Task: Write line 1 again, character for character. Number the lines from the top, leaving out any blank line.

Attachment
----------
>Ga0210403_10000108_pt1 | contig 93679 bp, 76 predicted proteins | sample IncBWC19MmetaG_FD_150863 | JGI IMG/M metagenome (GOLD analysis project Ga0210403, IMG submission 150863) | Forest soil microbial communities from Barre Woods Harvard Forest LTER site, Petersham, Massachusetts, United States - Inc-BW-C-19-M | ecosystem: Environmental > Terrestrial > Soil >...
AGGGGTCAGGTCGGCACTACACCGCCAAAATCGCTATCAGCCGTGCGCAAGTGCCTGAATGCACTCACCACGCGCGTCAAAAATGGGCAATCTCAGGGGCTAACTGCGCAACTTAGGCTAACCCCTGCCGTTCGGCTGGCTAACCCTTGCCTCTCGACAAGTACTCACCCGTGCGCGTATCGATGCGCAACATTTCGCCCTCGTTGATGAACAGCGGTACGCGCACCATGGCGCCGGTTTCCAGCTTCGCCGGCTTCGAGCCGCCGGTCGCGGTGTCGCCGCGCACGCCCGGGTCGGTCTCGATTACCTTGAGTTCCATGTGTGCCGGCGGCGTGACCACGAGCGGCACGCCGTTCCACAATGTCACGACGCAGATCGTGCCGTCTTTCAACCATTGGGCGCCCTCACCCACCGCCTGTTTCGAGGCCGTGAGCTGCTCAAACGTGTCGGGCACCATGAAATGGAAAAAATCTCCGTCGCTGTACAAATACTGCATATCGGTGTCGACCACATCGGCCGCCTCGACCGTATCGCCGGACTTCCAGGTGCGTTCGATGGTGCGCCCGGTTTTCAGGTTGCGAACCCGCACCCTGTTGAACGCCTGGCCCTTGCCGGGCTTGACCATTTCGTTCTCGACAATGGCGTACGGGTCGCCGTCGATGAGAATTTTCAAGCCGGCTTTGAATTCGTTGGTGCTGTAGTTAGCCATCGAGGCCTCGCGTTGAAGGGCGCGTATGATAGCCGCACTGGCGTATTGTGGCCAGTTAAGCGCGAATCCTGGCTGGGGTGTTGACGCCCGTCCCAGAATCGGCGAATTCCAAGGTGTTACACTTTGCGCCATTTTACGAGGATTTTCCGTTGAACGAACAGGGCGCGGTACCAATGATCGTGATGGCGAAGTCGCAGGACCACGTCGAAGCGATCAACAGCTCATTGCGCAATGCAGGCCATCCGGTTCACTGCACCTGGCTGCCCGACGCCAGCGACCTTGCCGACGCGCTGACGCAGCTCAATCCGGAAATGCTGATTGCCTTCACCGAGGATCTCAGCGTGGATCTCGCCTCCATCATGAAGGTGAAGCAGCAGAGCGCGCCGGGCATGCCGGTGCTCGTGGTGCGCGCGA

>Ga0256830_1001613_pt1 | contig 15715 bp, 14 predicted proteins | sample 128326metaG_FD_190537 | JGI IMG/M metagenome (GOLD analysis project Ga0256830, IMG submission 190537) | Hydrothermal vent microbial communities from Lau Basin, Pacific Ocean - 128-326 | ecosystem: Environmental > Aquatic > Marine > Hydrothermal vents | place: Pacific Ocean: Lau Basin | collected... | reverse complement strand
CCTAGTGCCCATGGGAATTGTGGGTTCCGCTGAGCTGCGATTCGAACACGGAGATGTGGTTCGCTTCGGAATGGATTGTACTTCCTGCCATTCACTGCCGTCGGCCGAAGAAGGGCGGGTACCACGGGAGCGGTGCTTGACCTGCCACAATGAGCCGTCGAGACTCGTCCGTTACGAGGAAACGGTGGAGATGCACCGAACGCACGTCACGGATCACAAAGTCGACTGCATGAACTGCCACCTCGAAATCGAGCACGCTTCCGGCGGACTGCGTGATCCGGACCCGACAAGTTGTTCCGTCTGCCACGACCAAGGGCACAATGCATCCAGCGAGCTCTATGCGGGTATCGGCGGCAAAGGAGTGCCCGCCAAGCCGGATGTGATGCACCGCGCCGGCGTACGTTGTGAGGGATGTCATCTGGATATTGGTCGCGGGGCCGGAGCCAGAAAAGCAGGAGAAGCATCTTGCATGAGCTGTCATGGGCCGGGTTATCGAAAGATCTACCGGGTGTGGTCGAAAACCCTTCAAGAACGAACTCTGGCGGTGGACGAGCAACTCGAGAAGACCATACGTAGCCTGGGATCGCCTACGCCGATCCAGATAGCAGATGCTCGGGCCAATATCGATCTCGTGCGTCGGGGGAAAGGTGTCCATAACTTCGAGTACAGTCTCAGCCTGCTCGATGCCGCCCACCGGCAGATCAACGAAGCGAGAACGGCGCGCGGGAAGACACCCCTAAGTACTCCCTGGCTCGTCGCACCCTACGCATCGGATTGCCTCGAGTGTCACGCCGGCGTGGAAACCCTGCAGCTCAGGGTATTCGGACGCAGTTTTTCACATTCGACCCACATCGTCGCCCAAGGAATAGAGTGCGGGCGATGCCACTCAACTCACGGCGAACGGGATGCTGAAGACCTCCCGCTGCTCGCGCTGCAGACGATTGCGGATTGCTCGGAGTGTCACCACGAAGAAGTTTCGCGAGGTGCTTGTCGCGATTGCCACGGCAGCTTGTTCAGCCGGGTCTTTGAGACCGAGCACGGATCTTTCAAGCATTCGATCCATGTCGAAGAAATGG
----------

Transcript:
>Ga0210403_10000108_pt1 | contig 93679 bp, 76 predicted proteins | sample IncBWC19MmetaG_FD_150863 | JGI IMG/M metagenome (GOLD analysis project Ga0210403, IMG submission 150863) | Forest soil microbial communities from Barre Woods Harvard Forest LTER site, Petersham, Massachusetts, United States - Inc-BW-C-19-M | ecosystem: Environmental > Terrestrial > Soil >...